Oops! Building firm blurts out secrets of hush-hush MI5 HQ
David Leppard | June 14, 2009
DETAILS of one of Britain’s most sensitive spy bases have been revealed after they were posted on the internet by the company that built it.
In a security blunder that has irritated MI5, a publicity brochure placed online contains the address and full-colour pictures of its northern operations centre.
The building was opened amid great secrecy last year. It was used as a base for Operation Pathway, when 12 terror suspects thought to have been planning attacks on shopping centres in Manchester, were arrested. They were later released for lack of evidence.
In recent years MI5 has been happy to acknowledge the existence of its headquarters in London and Northern Ireland. They are large and located in cities, so spy chiefs considered it impractical to pretend they did not exist. By contrast the agency had been hoping to keep the existence of its £20m northern headquarters a secret.
MI5 decided to build the spy base after a review of the intelligence failures leading up to the suicide bombings in London on July 7, 2005.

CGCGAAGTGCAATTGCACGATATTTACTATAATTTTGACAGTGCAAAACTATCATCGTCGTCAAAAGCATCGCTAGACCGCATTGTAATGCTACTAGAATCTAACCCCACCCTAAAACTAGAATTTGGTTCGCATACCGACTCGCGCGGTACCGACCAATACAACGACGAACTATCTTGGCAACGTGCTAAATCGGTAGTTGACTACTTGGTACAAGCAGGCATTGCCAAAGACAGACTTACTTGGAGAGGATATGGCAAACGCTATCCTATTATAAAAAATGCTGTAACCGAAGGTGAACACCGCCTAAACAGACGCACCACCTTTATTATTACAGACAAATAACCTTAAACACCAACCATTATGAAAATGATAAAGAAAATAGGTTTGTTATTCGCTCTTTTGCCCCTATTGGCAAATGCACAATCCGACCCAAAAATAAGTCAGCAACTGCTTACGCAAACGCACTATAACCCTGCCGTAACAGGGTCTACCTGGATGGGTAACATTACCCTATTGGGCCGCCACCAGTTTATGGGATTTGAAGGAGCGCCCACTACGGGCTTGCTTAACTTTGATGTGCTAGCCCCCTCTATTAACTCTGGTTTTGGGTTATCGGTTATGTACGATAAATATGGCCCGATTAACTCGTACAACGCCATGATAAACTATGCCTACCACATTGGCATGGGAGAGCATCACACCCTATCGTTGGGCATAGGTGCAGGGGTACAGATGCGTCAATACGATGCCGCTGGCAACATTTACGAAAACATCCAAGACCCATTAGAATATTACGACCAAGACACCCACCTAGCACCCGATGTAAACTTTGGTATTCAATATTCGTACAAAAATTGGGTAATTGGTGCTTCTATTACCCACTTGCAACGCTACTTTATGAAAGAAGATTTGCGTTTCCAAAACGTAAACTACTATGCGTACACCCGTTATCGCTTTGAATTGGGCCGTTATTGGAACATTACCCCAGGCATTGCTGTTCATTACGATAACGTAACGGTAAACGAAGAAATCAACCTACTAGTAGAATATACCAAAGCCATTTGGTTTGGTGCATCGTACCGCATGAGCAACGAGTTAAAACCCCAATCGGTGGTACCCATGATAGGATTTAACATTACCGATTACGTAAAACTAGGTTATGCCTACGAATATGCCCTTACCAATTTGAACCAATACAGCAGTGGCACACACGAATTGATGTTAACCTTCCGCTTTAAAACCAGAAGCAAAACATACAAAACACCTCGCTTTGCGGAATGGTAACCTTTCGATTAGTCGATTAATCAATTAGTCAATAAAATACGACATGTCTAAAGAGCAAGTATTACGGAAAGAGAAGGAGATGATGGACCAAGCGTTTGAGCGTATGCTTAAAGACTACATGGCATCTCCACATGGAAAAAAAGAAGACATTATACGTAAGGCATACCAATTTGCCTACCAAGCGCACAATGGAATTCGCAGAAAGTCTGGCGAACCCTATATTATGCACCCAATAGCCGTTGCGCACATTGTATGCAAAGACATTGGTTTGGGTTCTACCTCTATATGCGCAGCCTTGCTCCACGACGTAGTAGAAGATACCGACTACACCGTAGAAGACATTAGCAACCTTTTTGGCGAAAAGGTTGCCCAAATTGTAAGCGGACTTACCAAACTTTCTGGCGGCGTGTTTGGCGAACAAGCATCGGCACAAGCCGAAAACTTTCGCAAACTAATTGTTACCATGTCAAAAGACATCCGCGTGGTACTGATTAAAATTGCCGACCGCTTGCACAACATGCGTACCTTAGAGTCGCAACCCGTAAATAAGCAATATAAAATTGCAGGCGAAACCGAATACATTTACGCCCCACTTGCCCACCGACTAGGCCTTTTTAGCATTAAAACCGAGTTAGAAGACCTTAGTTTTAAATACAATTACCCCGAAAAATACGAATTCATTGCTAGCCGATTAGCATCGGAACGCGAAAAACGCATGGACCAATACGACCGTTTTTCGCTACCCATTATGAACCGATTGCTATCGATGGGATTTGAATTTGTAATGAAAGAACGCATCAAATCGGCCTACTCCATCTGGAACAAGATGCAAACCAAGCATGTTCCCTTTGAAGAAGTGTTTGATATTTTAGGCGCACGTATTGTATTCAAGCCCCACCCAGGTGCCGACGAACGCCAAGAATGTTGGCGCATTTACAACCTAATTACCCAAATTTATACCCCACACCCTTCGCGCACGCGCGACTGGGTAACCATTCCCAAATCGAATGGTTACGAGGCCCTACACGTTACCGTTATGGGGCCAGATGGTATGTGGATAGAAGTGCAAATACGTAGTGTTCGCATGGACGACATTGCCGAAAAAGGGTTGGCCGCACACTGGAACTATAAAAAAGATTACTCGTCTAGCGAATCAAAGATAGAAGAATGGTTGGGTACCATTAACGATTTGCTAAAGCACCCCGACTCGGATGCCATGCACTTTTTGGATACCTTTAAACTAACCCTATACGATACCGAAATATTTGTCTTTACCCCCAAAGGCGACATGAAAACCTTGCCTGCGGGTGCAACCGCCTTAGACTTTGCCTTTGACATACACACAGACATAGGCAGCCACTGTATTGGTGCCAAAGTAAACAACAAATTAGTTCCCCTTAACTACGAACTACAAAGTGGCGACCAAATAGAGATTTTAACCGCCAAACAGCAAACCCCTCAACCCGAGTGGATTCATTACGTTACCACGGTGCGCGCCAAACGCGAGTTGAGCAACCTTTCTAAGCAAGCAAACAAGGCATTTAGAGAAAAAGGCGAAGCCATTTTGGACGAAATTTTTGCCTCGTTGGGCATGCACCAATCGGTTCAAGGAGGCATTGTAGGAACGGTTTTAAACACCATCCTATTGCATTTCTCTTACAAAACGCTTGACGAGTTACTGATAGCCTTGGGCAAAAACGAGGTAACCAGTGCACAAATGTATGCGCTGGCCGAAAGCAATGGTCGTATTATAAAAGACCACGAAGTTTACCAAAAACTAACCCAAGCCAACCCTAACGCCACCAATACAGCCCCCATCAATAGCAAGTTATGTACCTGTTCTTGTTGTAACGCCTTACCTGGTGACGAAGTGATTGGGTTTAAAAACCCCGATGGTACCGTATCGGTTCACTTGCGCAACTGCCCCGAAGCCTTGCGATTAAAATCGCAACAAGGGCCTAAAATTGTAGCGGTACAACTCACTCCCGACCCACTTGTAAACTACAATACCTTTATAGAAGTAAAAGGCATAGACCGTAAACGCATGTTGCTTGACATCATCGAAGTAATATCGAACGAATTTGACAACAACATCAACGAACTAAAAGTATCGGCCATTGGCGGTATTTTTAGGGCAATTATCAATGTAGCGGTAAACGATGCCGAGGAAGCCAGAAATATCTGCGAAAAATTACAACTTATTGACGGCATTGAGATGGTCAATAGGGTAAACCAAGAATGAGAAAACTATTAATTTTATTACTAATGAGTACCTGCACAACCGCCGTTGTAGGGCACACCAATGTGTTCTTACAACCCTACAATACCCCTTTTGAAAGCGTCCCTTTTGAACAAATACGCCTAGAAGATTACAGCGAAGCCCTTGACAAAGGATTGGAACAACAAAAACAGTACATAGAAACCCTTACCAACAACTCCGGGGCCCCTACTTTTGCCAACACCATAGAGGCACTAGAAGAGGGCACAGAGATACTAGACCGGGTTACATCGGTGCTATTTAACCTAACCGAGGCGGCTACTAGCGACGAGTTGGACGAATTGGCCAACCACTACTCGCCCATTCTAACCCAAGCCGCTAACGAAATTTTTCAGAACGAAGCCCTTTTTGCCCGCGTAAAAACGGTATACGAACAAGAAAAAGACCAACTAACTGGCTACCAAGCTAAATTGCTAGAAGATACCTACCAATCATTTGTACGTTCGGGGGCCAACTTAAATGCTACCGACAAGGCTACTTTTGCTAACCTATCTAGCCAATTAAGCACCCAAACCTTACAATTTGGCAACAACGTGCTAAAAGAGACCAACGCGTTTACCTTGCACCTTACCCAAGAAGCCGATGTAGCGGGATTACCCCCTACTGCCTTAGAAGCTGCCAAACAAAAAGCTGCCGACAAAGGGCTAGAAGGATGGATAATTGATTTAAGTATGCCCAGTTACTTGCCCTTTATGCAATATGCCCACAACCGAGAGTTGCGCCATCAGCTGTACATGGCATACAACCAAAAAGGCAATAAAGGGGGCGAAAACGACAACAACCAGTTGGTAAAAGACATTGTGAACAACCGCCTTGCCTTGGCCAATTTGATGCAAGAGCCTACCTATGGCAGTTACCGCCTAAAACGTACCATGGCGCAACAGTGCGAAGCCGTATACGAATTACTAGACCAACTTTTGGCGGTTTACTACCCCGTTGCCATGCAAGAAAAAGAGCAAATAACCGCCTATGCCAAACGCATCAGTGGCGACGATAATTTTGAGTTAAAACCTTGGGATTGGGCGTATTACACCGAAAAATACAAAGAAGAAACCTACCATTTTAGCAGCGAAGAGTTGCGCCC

Three of the four bombers came from the Leeds area and MI5 realised its coverage of regions outside London was inadequate.
Jonathan Evans, the director-general of MI5, disclosed the existence of the centre in secret testimony to the parliamentary intelligence and security committee last year.
Evans said it would have helped to speed up its response to incidents such as the Glasgow airport attack in June 2007. “If we had forward-mounted some of the equipment and surveillance in the north . . . our response would have been considerably quicker in getting to Scotland, particularly some of the equipment, because we had to find some way of getting the stuff up to Glasgow,” he told the MPs.
The committee’s report omitted the cost of the building on the grounds that it was a secret. The builders’ website reveals that it cost £20.2m.
The company describes the development as “a high specification state-of-the art commercial office” completed in February last year. “It’s a very nice building,” a senior Whitehall security official said this weekend.
That view is not shared by local residents who objected on the grounds that it was “an eyesore”. Planning files at the local council, which The Sunday Times has agreed not to name for security reasons, show that more than 60 local people raised objections.
A council official said information about the project was “classified” and it had no record of the plans. In fact, they were withdrawn from the council last year after MI5 discovered they had been publicly available for several months.